Another important factor was probably trade.  Chaco isn’t in a very good place to farm, but it is located in a strategic position between the productive agricultural areas further north and the mountainous areas further south, each of which may have produced things the other may have needed.  It’s not clear how much trade there was in things like agricultural products, which are rather difficult to transport over long distances without pack animals, but there was certainly a considerable amount of trade in pottery and valuable goods like turquoise, and Chaco is particularly known for the amount of material found there that originated elsewhere.  Some theories have posited that Chaco was a center for redistribution of goods, but there isn’t much direct evidence for this and it’s hard to determine how much stuff passed through Chaco on the way to somewhere else (because that stuff wouldn’t have left any evidence of ever having been at Chaco).  What is clear, though, is that whether or not substantial amounts of trade goods passed through Chaco, an enormous amount of important material came into Chaco and stayed there.  Turquoise is the best known example, but there were a lot of other things too, including exotic goods like copper bells and macaws brought up from Mexico.

McElmo-Style Masonry at Casa Chiquita

Whether from agricultural surplus or from trade, then, or possibly from both, Chaco was clearly a very wealthy place at its height, and it was probably that wealth that allowed it to last so long when other settlements had been so transient.  Favorable environmental conditions probably played a role in the ability of Chaco to accrue that wealth, but not necessarily in a straightforward way.  There may also have been other political, cultural, or religious factors that contributed to Chaco’s staying power.  One thing that’s interesting to note is that while Chaco did last a long time, its end seems to have come pretty rapidly.  Large-scale construction seems to have ended abruptly around AD 1130, and while a reduced population does seem to have remained in (or possibly returned to) the canyon until 1250 or so, the bulk of the population seems to have left for other settlements that ended up being occupied for much shorter periods.  That is, Chaco was occupied much longer than earlier settlements, but also much longer than most later settlements.  The fact that environmental conditions seem to have deteriorated as much at the end of the Chacoan era as they had improved at the beginning reinforces the impression that there’s some sort of relationship there.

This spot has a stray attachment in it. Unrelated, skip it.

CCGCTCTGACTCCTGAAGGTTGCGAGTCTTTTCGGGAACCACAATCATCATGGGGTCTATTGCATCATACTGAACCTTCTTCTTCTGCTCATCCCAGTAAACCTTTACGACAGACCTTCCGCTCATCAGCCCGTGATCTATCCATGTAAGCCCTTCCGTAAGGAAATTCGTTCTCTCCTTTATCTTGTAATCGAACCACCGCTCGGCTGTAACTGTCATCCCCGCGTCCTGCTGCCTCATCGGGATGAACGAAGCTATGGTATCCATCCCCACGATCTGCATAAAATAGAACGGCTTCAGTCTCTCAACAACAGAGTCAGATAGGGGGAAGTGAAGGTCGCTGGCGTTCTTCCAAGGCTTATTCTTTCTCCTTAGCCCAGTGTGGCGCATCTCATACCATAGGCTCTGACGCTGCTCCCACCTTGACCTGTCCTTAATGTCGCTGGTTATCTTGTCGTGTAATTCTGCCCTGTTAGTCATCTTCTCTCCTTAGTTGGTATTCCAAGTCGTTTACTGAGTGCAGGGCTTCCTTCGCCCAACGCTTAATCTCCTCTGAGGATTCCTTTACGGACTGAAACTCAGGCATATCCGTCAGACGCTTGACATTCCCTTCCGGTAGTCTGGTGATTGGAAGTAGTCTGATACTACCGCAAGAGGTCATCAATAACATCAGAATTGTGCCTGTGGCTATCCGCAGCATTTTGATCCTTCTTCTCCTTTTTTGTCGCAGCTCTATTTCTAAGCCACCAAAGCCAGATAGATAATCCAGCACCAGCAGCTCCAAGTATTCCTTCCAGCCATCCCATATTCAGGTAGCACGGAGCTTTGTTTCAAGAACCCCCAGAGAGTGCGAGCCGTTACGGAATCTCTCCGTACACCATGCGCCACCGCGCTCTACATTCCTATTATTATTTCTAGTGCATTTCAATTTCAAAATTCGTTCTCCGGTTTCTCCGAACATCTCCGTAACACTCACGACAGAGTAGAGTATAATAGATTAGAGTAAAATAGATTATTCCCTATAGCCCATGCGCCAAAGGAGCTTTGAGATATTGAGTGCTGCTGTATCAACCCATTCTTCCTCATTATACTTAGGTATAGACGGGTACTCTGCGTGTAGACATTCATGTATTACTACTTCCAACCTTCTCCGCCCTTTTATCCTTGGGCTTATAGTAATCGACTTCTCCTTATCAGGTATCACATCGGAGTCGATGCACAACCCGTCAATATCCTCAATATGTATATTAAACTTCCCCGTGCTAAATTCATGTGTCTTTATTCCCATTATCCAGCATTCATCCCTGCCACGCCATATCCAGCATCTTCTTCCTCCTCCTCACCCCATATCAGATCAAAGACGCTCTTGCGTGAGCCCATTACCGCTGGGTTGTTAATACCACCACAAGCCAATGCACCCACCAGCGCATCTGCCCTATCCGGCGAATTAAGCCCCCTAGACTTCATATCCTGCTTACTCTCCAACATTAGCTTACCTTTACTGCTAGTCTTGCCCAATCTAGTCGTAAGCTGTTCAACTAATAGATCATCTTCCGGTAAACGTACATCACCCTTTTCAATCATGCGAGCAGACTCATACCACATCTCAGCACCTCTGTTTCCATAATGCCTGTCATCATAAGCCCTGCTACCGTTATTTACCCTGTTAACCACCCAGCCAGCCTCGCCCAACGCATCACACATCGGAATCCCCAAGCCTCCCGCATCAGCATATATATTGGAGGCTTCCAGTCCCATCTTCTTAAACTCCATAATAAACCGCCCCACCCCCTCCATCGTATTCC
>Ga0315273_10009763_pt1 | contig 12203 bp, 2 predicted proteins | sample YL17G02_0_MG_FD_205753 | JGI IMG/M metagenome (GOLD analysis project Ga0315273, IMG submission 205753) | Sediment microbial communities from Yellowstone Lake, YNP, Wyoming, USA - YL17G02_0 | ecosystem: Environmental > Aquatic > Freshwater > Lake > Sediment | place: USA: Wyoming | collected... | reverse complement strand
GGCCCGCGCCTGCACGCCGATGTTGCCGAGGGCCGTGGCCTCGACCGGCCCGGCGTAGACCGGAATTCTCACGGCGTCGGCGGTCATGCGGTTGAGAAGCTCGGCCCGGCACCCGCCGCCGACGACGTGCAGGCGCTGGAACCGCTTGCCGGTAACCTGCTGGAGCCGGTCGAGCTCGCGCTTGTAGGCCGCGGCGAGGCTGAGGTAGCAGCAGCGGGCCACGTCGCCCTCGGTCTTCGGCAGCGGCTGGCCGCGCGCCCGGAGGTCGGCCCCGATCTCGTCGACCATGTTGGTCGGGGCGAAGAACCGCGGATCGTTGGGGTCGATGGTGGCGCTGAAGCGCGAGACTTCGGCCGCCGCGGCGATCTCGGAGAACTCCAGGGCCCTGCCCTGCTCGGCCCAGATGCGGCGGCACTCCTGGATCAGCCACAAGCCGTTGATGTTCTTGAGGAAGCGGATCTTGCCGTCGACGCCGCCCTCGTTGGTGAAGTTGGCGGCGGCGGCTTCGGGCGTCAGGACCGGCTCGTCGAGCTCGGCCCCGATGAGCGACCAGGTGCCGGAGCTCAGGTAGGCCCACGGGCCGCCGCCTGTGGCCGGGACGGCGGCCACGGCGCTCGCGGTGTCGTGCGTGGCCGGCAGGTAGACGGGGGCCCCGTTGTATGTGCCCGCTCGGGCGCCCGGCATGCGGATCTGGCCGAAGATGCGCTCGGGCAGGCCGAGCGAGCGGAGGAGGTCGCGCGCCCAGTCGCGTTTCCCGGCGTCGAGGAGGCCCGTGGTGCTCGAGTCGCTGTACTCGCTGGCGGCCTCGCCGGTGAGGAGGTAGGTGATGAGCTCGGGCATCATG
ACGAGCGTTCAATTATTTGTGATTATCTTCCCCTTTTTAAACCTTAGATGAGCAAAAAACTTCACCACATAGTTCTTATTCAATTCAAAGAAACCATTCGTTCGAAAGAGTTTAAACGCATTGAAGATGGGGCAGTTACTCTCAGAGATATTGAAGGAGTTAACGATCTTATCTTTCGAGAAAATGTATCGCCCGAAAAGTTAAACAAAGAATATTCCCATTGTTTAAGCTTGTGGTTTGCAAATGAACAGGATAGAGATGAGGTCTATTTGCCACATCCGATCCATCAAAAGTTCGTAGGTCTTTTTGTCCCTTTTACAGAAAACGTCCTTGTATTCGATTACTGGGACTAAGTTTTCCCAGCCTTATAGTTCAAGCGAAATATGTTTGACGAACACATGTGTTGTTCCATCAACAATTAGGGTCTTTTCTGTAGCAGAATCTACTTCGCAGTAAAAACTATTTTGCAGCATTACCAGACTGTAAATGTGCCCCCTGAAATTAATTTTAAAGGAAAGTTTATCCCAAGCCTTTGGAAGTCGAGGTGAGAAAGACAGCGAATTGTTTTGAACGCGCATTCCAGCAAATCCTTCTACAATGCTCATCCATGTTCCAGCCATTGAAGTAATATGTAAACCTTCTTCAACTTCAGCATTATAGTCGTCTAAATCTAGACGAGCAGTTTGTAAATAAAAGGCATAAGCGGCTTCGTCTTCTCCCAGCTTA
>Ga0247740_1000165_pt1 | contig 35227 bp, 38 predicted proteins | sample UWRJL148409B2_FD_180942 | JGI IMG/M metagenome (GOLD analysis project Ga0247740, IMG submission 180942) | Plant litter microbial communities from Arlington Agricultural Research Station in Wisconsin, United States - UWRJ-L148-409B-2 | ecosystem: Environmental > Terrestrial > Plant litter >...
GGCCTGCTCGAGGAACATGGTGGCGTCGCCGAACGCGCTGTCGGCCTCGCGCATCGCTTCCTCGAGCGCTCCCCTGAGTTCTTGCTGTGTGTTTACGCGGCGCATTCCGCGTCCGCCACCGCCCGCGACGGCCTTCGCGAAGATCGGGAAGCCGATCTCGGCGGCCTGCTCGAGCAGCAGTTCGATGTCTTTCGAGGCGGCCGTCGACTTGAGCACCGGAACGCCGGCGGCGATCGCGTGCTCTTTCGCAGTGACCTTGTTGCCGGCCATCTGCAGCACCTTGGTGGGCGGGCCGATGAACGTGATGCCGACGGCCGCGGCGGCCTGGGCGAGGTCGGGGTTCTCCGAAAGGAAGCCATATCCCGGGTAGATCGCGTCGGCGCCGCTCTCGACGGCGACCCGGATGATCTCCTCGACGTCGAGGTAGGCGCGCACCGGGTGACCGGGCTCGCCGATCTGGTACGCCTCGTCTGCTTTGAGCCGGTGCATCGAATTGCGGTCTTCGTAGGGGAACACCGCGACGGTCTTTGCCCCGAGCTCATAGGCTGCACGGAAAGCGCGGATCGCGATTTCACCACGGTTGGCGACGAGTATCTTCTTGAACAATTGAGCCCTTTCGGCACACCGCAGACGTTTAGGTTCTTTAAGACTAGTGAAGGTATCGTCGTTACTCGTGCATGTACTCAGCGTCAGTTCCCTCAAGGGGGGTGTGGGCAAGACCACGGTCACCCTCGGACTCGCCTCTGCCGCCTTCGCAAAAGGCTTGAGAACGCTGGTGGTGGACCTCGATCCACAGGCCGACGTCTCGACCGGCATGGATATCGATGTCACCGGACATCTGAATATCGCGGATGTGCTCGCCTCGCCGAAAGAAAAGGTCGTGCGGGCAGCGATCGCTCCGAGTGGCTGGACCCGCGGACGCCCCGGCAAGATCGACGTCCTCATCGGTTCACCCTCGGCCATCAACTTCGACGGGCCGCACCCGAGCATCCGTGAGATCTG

McElmo-Style South Addition to Pueblo del Arroyo

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Looking North from New Alto

When I was working at Chaco, we would often get visitors who would complain about how hard it was to get there.  They usually focused on the road in and asked why there wasn’t more effort to pave it and make it more accessible to the American public.  After all, isn’t that what national parks are for?  Well, no, I would often respond.  The Park Service mission is preservation foremost and visitor services secondarily, and most of the time concerns about preservation trump concerns about accessibility and interpretation.  There is one interesting exception at Chaco, but for the most part the park is concerned more with preserving the sites than with showing them to the public.